Fun With Transmissions - October/November - 2018

Where Did The Front Pump Go on Ford’s New 10R80 10-Speed Trans?

For many years, the front pump in all automatic transmissions has been in the front behind the front seal, which the engine drives via the torque converter. But why call it the front pump and not just the pump?

That’s because, back in the ’50s, many transmissions had pumps in the back of the transmission, driven by the output shaft. That put the “rear” in rear pumps. Now if we have a rear pump, then naturally we must have a front pump because, well, it’s in the front of the transmission. The first vane/rotor pumps were also introduced back in the ’50s in the RotoHydramatic.

In this edition of Fun with Transmissions, we’re going to check out the new 10R80 transmission and specifically the pump and how it’s driven.

The Ford 10R80 is a new 10-speed, rear wheel drive transmission that’s available in several models, beginning in 2017. This transmission is the result of a collaborative effort with General Motors. The GM transmission is the 10L80, which is available in several models as well.

The 10R80 doesn’t have a traditional “front” pump. It uses a gear driven, displacement vane rotor pump. The torque converter drives the gears in the front support (figure 1). The front support bolts to the case and the pump sits in the case next to the valve body assembly (figure 2).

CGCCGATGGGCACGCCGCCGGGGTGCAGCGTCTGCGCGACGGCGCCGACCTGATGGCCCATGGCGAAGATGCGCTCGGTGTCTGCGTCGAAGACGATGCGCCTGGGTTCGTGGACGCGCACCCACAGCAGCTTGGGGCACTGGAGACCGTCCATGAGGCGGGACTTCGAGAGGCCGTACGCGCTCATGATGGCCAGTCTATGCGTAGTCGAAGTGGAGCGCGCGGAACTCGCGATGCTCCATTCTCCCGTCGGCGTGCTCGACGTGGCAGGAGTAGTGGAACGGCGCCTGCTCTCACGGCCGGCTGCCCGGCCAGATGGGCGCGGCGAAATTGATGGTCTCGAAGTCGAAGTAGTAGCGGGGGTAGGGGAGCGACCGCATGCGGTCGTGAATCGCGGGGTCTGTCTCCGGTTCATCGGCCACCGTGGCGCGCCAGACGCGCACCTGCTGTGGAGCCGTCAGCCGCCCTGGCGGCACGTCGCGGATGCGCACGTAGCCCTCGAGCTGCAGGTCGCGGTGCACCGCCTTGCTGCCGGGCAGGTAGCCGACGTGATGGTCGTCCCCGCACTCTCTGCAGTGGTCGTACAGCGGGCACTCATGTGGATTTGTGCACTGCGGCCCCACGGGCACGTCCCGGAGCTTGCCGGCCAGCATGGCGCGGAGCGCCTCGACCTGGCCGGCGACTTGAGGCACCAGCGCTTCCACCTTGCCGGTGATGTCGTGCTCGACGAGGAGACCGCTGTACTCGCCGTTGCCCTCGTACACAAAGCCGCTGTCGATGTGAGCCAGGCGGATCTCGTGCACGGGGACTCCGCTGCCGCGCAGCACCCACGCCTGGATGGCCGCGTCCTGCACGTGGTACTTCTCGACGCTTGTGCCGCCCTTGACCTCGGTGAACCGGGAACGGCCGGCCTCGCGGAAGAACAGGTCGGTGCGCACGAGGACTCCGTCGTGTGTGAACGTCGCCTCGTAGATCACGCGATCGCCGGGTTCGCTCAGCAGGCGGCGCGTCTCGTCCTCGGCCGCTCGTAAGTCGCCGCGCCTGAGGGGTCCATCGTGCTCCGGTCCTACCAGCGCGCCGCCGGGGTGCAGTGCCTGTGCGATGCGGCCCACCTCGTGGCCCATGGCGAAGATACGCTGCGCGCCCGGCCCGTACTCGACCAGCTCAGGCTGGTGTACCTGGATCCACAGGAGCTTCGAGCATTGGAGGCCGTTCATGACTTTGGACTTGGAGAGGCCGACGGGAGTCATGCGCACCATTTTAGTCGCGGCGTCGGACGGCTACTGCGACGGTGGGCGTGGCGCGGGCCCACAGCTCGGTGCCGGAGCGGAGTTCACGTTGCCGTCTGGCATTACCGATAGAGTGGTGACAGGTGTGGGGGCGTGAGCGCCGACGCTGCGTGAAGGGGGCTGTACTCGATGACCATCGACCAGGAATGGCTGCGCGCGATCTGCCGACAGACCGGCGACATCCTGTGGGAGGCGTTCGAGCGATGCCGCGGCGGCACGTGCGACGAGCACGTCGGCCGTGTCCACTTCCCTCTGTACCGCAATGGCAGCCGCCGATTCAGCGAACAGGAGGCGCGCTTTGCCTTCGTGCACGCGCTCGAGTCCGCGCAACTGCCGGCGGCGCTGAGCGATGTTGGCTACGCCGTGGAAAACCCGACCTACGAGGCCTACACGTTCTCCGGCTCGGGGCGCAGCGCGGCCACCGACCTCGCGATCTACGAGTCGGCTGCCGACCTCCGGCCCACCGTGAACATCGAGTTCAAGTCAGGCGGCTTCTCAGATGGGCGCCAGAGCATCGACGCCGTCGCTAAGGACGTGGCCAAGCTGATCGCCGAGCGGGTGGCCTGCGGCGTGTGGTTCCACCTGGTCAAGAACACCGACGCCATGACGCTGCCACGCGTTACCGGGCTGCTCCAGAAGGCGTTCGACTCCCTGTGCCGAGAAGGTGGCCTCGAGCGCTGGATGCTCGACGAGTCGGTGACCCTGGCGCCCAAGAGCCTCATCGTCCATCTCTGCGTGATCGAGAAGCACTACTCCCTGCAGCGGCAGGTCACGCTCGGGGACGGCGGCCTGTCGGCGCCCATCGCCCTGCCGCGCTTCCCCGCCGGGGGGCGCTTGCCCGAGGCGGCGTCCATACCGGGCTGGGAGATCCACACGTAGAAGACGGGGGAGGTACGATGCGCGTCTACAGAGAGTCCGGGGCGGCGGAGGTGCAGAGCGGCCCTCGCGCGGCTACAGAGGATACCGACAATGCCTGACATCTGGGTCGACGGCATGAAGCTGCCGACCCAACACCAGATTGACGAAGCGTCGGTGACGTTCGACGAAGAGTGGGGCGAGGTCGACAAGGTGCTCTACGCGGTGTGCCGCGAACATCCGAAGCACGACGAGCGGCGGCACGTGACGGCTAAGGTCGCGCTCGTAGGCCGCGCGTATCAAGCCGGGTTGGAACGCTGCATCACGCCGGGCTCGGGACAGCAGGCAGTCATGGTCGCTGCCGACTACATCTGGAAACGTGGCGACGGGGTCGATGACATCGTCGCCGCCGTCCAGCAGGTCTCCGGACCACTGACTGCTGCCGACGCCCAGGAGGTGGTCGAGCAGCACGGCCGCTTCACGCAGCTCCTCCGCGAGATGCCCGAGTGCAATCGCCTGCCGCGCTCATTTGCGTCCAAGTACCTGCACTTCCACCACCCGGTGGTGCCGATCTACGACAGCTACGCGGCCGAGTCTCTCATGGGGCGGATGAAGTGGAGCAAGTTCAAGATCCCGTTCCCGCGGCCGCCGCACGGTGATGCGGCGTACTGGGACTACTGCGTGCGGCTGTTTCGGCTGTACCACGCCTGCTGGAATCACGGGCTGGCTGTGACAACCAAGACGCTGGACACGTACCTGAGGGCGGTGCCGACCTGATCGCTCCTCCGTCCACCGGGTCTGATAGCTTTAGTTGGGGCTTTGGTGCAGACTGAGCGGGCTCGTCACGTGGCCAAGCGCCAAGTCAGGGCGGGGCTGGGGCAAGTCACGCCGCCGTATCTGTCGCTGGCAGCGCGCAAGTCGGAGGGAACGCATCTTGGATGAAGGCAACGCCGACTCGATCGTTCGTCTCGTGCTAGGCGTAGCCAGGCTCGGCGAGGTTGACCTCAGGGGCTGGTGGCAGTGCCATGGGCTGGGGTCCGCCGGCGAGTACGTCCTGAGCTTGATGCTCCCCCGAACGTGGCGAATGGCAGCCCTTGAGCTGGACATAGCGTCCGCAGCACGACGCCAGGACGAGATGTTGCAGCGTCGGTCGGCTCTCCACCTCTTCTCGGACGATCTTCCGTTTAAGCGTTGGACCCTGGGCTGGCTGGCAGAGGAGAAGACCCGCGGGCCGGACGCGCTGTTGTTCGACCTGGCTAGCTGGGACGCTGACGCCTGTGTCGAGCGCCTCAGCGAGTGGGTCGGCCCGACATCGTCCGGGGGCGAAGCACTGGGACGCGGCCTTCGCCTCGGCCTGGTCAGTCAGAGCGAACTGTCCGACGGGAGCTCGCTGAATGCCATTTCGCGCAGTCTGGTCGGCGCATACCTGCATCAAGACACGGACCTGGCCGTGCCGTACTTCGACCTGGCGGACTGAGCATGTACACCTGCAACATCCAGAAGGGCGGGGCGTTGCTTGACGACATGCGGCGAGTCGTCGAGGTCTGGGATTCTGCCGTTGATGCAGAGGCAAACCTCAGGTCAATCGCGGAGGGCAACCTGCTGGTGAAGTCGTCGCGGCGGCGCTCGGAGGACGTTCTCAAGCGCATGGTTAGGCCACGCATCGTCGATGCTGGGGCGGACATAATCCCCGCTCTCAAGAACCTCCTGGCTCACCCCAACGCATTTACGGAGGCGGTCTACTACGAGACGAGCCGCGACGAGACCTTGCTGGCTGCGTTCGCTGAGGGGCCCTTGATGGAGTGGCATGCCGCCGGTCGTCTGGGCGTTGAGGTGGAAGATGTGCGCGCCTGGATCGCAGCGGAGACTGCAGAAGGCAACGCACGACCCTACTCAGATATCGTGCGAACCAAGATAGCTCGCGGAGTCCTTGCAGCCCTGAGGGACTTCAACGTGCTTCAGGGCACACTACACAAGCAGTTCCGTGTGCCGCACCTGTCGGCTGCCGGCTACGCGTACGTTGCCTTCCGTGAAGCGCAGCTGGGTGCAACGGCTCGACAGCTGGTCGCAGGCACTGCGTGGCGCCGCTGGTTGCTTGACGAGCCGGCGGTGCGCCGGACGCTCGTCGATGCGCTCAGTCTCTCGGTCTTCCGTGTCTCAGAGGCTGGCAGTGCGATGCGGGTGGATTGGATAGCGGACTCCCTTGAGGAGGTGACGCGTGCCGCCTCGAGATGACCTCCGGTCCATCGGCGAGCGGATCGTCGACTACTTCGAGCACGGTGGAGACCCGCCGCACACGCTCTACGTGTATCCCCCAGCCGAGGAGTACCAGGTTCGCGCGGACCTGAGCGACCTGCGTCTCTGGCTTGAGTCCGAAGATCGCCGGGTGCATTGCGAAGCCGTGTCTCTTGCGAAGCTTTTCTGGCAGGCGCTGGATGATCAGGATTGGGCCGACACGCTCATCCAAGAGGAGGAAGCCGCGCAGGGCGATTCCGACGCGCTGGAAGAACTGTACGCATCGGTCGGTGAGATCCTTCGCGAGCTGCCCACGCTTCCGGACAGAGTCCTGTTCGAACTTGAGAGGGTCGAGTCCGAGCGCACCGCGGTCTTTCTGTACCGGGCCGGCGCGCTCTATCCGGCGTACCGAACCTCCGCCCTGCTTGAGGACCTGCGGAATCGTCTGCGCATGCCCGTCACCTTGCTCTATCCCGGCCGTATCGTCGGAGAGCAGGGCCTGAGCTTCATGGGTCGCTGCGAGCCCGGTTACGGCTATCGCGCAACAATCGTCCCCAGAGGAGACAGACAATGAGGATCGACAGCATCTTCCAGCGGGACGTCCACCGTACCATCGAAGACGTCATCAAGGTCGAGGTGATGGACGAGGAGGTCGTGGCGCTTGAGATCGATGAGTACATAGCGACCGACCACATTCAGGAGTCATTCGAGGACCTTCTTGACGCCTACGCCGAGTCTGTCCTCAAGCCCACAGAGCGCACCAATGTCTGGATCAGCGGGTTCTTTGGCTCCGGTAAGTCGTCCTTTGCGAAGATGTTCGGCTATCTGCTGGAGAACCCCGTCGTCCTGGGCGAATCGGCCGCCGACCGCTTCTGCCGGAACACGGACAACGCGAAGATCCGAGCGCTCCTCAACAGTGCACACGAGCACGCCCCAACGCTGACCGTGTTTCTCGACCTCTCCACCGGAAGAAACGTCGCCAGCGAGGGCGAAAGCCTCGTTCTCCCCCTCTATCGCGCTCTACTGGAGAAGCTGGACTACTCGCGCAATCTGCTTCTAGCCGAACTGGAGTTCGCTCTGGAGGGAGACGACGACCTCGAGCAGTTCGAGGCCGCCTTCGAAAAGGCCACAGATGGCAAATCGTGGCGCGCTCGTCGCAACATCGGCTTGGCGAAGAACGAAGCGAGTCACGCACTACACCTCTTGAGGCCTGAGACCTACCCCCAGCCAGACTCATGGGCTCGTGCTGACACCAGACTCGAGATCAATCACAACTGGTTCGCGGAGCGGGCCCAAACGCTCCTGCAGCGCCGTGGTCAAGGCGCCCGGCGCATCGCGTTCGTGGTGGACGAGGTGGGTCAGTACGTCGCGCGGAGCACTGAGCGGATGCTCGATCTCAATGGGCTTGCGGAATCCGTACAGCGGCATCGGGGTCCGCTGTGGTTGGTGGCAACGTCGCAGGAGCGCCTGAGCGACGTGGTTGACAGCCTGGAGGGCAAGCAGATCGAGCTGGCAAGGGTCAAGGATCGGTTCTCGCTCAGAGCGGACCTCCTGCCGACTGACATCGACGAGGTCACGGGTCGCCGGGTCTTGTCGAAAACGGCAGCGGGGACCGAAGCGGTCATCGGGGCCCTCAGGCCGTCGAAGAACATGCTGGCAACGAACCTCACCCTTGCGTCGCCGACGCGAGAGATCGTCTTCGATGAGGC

With the pump removed from the case, you can see the idler gear that drives the pump gear (figure 3). With the drive gear on the pump driven gear, you can see that they both have the same tooth count. This means that, anytime the engine is running, the pump drive gear will be spinning at the same speed as the driven gear (figure 4).

WHY USE GEARS INSTEAD OF A CHAIN?

According to Ford engineers, the gear drive is a quieter arrangement than the chain-and-sprocket setup. They also say that the ball bearing on the idler gear is a longer-lasting, quieter bearing than a roller-type bearing (figure 5).

Ford is building the 10R80 in very large quantities, so there’s little doubt that they’ll be showing up in your shop sooner or later. Stay tuned for many future articles as we discover the workings of this new 10-speed transmission.

Meanwhile, make plans to see Robert Bateman’s informative presentation at Expo this year on Thursday at 2pm. He’ll be examining the 10R80 and the 10L90 and discussing how they compare.

Until next time, keep having fun with transmissions, and we’ll see you in Las Vegas!